Semantic technologies have become a well-established field of computer science. However, the field is continuously evolving: the number of semantic technologies is constantly increasing, standards evolve and new ones are defined; and, in this scenario, the problem of how to compare and evaluate the various approaches becomes crucial. The consistent evaluation of semantic technologies is critical not only for future scientific progress, by identifying research goals and allowing a rigorous examination of research results, but also for their industrial adoption, by allowing objective measurement and comparison of these technologies and enabling their certification.
Semantic technology evaluation must, on the one hand, be supported by strong methodological approaches and relevant test data and, on the other hand, satisfy the differing needs of developers, researchers and adopters by addressing those quality characteristics that are relevant to each target group. Nevertheless, numerous issues must be faced when evaluating semantic technologies.
On the one hand, because of the fast evolution of the semantic field, previous evaluation methods and techniques need to be adapted and extended and new ones have to be developed. On the other hand, the cost of defining new evaluations methods or reusing existing ones can be prohibitive, so facilitating the understanding of such methods or their automated processing becomes highly significant.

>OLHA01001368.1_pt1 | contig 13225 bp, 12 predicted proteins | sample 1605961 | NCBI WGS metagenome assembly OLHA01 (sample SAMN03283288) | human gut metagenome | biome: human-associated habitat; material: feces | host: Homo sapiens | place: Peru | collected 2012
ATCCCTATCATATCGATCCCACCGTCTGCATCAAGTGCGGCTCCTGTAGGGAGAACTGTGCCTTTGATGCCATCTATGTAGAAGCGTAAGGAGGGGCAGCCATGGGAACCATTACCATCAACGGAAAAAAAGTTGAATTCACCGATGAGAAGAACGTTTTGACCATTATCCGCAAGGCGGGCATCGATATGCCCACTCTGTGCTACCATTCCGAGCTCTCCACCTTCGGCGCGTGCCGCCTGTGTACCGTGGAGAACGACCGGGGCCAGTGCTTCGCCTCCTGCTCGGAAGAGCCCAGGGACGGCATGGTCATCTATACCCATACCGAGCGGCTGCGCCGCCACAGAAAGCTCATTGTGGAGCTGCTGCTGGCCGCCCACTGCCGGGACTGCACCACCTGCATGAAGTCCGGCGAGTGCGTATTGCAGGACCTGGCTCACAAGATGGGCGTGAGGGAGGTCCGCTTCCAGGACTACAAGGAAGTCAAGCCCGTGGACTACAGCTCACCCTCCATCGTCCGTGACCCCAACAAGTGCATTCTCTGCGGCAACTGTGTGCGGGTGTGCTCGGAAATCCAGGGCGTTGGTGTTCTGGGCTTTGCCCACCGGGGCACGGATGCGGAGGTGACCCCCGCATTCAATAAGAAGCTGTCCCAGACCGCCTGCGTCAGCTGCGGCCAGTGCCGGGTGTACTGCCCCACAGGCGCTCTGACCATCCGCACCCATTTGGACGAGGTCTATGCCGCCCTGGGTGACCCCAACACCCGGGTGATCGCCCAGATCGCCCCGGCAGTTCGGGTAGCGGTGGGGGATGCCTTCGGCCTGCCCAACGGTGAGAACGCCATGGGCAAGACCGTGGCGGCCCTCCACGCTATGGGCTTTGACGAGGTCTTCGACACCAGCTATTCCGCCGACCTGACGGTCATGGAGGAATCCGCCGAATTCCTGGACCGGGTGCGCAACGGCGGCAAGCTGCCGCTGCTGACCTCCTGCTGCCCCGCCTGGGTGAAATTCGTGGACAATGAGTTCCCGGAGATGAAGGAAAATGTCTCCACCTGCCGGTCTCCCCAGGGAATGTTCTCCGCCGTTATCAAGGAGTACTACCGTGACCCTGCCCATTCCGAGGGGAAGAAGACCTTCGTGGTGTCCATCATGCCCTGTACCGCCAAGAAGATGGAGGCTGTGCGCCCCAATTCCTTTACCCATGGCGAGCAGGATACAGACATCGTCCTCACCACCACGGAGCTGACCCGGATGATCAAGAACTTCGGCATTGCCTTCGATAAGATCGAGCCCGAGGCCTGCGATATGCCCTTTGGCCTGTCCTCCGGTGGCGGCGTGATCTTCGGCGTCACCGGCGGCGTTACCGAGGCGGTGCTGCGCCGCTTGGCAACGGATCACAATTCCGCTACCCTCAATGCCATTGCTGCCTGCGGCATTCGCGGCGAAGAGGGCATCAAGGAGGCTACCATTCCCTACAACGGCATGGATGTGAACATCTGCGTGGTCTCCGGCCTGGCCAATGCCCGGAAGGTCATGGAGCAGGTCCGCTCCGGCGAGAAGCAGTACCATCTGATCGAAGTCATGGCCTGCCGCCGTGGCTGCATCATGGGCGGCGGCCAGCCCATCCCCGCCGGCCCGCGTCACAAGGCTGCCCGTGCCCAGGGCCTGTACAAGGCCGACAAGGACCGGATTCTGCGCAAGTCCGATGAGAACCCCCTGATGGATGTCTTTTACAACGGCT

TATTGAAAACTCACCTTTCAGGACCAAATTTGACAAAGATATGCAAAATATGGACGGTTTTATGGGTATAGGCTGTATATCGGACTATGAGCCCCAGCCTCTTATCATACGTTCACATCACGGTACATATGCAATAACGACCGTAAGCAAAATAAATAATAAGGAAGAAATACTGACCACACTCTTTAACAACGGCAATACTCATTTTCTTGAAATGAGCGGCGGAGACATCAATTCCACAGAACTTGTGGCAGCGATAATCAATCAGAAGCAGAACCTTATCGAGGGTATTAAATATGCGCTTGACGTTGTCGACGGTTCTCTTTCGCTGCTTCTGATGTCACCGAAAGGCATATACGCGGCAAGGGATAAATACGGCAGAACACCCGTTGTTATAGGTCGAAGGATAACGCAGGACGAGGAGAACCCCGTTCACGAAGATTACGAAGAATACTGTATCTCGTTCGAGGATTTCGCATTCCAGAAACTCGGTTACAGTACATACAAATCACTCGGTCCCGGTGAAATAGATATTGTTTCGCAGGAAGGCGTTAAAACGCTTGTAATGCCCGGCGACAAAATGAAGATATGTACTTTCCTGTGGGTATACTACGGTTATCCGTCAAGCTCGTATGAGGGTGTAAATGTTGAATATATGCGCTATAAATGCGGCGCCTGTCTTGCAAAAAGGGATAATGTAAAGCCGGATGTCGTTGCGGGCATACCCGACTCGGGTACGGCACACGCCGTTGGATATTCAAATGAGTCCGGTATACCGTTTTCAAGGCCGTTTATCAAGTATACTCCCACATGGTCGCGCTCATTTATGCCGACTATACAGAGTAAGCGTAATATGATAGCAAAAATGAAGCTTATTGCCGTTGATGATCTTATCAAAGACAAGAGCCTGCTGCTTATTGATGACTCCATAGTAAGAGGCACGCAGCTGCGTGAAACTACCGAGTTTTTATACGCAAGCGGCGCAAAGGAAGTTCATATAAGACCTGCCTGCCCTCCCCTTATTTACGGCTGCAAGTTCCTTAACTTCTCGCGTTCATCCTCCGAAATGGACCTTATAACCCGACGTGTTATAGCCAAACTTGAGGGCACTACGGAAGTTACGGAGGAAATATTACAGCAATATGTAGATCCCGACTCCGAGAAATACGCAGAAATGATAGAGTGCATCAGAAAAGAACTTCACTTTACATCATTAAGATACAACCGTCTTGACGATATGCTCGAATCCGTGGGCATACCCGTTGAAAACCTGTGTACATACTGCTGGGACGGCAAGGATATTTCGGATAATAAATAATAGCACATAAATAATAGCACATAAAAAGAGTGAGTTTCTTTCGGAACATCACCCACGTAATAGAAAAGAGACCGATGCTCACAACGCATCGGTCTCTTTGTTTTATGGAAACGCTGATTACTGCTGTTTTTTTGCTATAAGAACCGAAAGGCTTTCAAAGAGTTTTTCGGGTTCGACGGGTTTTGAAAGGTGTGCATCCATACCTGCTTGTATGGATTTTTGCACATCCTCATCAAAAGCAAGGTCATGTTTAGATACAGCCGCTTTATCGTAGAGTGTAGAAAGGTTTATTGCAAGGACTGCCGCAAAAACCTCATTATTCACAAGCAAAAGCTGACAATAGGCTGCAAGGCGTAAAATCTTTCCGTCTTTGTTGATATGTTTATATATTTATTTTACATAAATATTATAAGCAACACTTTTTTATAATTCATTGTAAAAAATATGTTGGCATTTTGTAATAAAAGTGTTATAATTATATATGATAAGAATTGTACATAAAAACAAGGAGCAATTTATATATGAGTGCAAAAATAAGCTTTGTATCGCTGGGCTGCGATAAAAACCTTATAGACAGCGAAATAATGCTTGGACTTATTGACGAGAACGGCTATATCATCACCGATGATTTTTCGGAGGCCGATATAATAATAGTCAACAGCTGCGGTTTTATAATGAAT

The goal of this special issue is to present current advances and trends in semantic technology evaluation (theories and models, methods and techniques, evaluation campaigns, technology comparison, etc.). Therefore we solicit papers that improve evaluation paradigms of semantic technologies. At the same time papers that evaluate a particular method, technology or system without investigating the evaluation regime itself will be considered out of scope and will be returned to the authors with no review.

Topics of interest

Relevant topics for the special issue include, but are not limited to, the following.
  • Semantic technology evaluation methods
  • Test data for semantic technology evaluation
  • Automation of semantic technology evaluation
  • Evaluation of semantic technologies in real world scenarios
  • Evaluation of linked data technologies
  • Quality requirements for semantic technologies
  • Semantic technology certification
  • Maturity models for semantic technologies
  • Semantic technology selection
  • Semantic technology quality estimation
  • Interoperability and conformance of semantic technologies
  • Semantic technology efficiency and scalability
  • Usability of semantic technologies

Important dates